Both types of documents are usually public records in the United States, although information about specific arrests may be sealed and rendered inaccessible to the public for a variety of reasons.    

Whether an arrest record or a criminal record is accessed, the information listed is for state crimes only. If a person is involved in a federal crime, this information is not listed on a state record. 

How do I search for a Hawaii criminal record?

Hawaii criminal records can be obtained online on the Hawaii Adult Criminal Information (eCrim) site. The site is maintained by the Hawaii Criminal Justice Data Centre, which is a central repository for all criminal records in the state. 

In order to access the site, you must create an account. Once logged into the account, the cost for a single search is $5. To get an official eCrim report, the cost is $10 per report. 

To obtain the records, you need to enter a person’s name, social security number, date of birth, and gender. Criminal records of sex offenders and other covered offenders are not available on the eCrim site. 

How do I obtain a physical copy of a Hawaii criminal record?

Physical copies of Hawaii criminal records can be obtained either via mail or by calling the Hawaii Criminal Justice Data Centre. 

For mail, requests for a criminal’s history records can be made through:

Hawaii Criminal Justice Data Center

Attn: CHRC Unit

465 S. King Street, Room 102

Honolulu, HI 96813

A payment of $30 for processing the records should be made via money order or cashier’s check and should be attached together with the personal information of the person whose records are being searched, in the mail to be sent. 

For the calling option, a person can call HCJDC on 808-587-3279 to book an appointment. To avoid inconveniences and also due to the Covid-19 pandemic, it is better to book an appointment.  

How do I search for Hawaii criminal case court records?

Certified Hawaii court case records can be accessed in two main ways.

  1. The first place to access the court records is at the respective courthouses where the cases were heard. At the court, physical copies can be obtained by speaking with the court clerk. You may need to file a request form and pay a fee to access the records. Each courthouse is different.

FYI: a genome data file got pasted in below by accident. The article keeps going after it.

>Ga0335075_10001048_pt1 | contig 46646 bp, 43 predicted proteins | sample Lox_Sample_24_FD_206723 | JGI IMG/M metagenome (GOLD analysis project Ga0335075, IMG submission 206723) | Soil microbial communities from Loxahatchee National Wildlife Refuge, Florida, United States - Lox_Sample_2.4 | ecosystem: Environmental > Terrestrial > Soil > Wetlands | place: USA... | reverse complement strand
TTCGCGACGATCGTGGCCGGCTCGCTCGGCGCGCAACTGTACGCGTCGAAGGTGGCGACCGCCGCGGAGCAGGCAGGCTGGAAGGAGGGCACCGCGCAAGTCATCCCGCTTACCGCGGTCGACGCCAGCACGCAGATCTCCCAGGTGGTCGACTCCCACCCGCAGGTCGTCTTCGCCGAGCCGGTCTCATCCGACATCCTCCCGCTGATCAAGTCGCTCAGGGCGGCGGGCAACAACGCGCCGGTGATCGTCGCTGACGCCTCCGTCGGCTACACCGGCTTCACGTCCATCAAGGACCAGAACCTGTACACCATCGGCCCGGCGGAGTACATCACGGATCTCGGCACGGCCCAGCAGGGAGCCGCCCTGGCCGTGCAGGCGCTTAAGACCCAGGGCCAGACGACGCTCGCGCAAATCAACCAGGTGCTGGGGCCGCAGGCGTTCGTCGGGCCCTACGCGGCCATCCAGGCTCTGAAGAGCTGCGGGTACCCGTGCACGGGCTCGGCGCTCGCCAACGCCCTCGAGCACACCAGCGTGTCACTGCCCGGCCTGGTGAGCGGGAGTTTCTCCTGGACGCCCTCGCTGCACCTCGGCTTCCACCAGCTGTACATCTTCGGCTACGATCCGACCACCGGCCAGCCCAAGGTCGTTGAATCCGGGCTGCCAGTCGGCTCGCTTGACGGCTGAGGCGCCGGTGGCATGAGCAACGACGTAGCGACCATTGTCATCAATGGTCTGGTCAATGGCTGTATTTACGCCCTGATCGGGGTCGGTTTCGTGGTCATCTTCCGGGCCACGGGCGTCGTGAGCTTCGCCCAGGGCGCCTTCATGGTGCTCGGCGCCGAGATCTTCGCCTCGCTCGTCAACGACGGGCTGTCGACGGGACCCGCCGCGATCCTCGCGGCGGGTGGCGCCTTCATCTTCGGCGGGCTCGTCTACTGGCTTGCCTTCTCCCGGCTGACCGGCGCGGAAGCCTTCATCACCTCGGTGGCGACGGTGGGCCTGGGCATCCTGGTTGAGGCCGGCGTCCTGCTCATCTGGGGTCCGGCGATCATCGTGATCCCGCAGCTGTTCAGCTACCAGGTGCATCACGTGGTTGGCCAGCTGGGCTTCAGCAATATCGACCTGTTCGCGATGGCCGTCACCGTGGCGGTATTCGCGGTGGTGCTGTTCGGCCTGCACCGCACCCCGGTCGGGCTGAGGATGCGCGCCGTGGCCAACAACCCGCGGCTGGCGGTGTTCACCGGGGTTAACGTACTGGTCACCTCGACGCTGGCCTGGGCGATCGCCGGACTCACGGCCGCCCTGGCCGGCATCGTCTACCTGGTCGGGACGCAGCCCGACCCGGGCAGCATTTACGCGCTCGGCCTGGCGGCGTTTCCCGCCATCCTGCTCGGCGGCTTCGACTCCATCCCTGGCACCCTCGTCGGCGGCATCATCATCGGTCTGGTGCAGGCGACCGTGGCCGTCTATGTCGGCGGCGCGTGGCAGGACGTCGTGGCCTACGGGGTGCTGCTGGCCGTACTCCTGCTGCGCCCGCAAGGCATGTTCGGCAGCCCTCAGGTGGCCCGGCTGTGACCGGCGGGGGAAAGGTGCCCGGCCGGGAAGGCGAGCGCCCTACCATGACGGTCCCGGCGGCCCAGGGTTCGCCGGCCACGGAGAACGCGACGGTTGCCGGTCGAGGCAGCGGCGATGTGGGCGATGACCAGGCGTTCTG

2. The second way to obtain court records is online. Civil cases court records filled in the family courts can be obtained online at the Hoohiki courts website while land court, district court civil, and tax appeal court cases can be obtained at the eCourt Kokua on the judiciary system website. You’ll need a case number or the name of the person involved in the case to search for records. If you can’t find a court case that you’re looking for, it’s best to speak with a court clerk at the courthouse where the case was heard.

Does Hawaii allow criminal records to be sealed or expunged?

The Hawaii Criminal Justice Data Centre is in charge of all expungements. The entire expunging process is handled by the Department of the Attorney General. 

Criminal records can be expunged only if the felony or misdemeanor did not result in a conviction or if it was a first-time conviction. All juvenile offenses are also subject to mandatory expungement. 

To request an expungement, a form must be filed to the Justice Data Centre. Once expungement takes place, all records are made confidential and therefore, the public cannot access them. Thanks to the new Hawaii revised statutes, sealing can also take place to make the criminal records confidential after a court order.

How can I have false information on a Hawaii criminal record corrected?

In order to correct false information on a Hawaii criminal record, there must be fingerprint verification done first. The fingerprint verification is done at a fee at the Hawaii Criminal Justice Data Centre. The sooner corrections are done, the better as these are public records and they can potentially ruin a person’s reputation.

Due to Covid-19, the center allows for two individuals at a time to access the place to ensure proper social distancing. Given this situation, it’s advisable to call the Criminal History Records at 808-587-3279 to book an appointment.

How long are Hawaii criminal records kept on file?

In Hawaii, adult criminal records are kept on file. Juvenile offenses (those offenses that took place when an individual was under the age of 18) are not kept on a person’s criminal record.  

All felony charges and sexual offenses will remain on a person’s criminal records for life as only misdemeanors can be fully expunged from the records.